Blog, Self, Wellness

Worrying vs. Meditating

Key Takeaway:

These days, we love to worry, admit it or not. We often spend our time worrying about things dear to us: our children, our health, our finances, and our work, among many others – and “dear” to us: the price of the next top-level smartphone, whether we look perfect or not, and the calorie count of a certain foodstuff, among many others. I myself am worrying as I type this – worried about my future, worried about my planet’s climate, worried about my country, worried about my financial security (or lack thereof).

Notice that when one worries, one tends to think about the subject of worry all the time, and continuous thinking on it leads to our favorite word for adults: stress. The Oxford dictionary’s first definition of “worry” is “[to] feel or cause to feel anxious or troubled about actual or potential problems”. Worrying is thinking about something negative that leads to a negative feeling. It doesn’t cause happiness or lightness, it causes anxiety or a troubled feeling.

Zondervan/Amazon (2012)
Rick Warren invites us to practice meditation instead of worrying.

Zondervan/Amazon (2012)

In Day 11 (Becoming Best Friends with God) of The Purpose Driven Life, Pastor Rick Warren defines meditation as “simply focused thinking” and “when you think about God’s Word over and over in your mind”. He goes on to contrast meditation with worrying, defining the latter as thinking of a certain problem over and over. Meditation, on the other hand, is thinking about something good over and over – in Pastor Rick’s case, the highest good, which is the Word of the Lord. He explains that if one knows how to worry, one also knows how to meditate, since the thought process is the same, only that the object of focused thinking shifts from something negative – a problem – to something positive – the Word of the Lord, He who is Love.

The same dictionary defines “meditate” as “to focus one’s mind for a period of time, in silence or with the aid of chanting, for religious or spiritual purposes or as a method of relaxation.” Now, if we were to take Pastor Rick’s thoughts on meditation and reword the Oxford definition of “worry” to accommodate the former, it would probably read as follows:

“[To] feel or cause to feel tranquil or happy about actual or potential blessings.”

No longer do we feel anxious or troubled in focused thinking on a problem, real or imaginary, but we will feel peaceful or happy because we focus our thoughts on good things. This is what we are invited to do: to stop worrying about problems and to start meditating on the good, the highest form of which is the Word of God. And since the Word is God (John 1:1), then to think about God is to think about His Word.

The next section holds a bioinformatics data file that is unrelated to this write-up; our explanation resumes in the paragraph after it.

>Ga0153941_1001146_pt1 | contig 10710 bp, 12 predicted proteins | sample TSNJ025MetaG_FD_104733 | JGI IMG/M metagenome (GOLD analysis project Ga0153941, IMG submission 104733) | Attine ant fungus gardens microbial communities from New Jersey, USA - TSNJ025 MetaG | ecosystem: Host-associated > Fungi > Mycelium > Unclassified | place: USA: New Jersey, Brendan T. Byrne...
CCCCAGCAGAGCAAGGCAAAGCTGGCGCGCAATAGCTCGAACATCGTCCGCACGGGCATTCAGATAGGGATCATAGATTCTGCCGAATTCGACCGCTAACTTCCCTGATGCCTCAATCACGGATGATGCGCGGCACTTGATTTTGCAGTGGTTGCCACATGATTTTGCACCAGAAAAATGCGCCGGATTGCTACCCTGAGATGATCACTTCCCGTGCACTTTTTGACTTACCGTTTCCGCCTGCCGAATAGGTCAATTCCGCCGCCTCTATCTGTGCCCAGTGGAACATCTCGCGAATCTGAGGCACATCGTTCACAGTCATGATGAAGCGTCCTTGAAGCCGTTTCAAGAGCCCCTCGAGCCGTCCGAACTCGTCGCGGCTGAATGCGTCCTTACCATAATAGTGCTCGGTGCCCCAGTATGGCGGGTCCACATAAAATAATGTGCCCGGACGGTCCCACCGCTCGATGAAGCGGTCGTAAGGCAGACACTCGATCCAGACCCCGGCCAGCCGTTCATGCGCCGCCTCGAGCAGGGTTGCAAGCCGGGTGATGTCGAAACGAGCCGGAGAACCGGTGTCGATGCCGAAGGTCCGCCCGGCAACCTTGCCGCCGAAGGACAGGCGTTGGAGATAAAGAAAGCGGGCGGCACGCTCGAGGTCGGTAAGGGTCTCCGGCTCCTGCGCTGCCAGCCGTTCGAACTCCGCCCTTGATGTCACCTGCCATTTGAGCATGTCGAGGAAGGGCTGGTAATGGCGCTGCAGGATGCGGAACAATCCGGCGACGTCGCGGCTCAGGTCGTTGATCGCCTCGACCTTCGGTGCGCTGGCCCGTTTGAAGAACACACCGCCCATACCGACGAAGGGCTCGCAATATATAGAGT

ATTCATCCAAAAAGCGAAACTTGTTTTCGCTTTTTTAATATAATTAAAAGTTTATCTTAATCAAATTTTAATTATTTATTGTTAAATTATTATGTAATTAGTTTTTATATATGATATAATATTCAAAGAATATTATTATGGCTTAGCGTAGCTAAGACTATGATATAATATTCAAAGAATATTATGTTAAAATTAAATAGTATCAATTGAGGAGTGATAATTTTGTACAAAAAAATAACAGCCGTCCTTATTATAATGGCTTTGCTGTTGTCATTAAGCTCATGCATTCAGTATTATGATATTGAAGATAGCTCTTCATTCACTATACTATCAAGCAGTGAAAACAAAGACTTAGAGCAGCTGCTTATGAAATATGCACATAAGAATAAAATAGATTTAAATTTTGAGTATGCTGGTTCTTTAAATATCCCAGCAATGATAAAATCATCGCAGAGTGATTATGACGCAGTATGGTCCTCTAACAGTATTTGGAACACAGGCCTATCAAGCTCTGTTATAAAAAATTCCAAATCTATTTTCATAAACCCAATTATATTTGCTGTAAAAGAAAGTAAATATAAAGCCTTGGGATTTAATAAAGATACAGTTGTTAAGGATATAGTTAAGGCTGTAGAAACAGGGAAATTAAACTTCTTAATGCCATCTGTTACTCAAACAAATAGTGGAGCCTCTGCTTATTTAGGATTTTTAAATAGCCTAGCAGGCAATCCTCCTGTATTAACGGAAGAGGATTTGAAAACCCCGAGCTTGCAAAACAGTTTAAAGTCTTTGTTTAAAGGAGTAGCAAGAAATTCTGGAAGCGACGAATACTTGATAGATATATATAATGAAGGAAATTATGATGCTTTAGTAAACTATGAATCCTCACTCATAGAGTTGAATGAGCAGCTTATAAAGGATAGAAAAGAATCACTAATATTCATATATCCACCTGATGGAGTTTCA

Now, even if you weren’t a devout Christian, it would still be possible to practice meditation. The thought process is very simple: why focus your thinking on negative things when you can focus your thinking on positive things instead? As mentioned, continual focus on problems actual or potential will lead to troubled or anxious feelings, which lead to a body that does not respond well to stress. Furthermore, sustained periods in that state can lead to sicknesses one after the other, one way or another, such as what’s described in articles here, here, and here.

Meditation as practiced by those wading into New Age schools of thought leads to calmness and relaxation because they focus on things that bring calm and relaxation. We can learn from this and meditate on things that bring us peace and tranquility, such as a visualized walk through nature (something that Kevin Kern’s 2003 concept album The Winding Path maximized in its concept) or reflection about a good day. But we, as Christians, are also invited to meditate on something that is much more worth thinking on: the eternal Word of the Lord.

“…and indeed your heavenly Father knows that you need all these things [things to eat, drink, and wear]. But strive first for the kingdom of God and his righteousness, and all these things will be given to you as well.”

– Matthew 6:32b-33 (NRSV-CE)

Thus, I invite you to initiate a simple practice: Each day, worry on one less problem, and meditate on one more good thing. Little by little, shift your overall focus from negative things to positive things. Trust in the Lord that He will take care of your problems, or even show you that your problems are not worth worrying over.

Have a blessed weekend!

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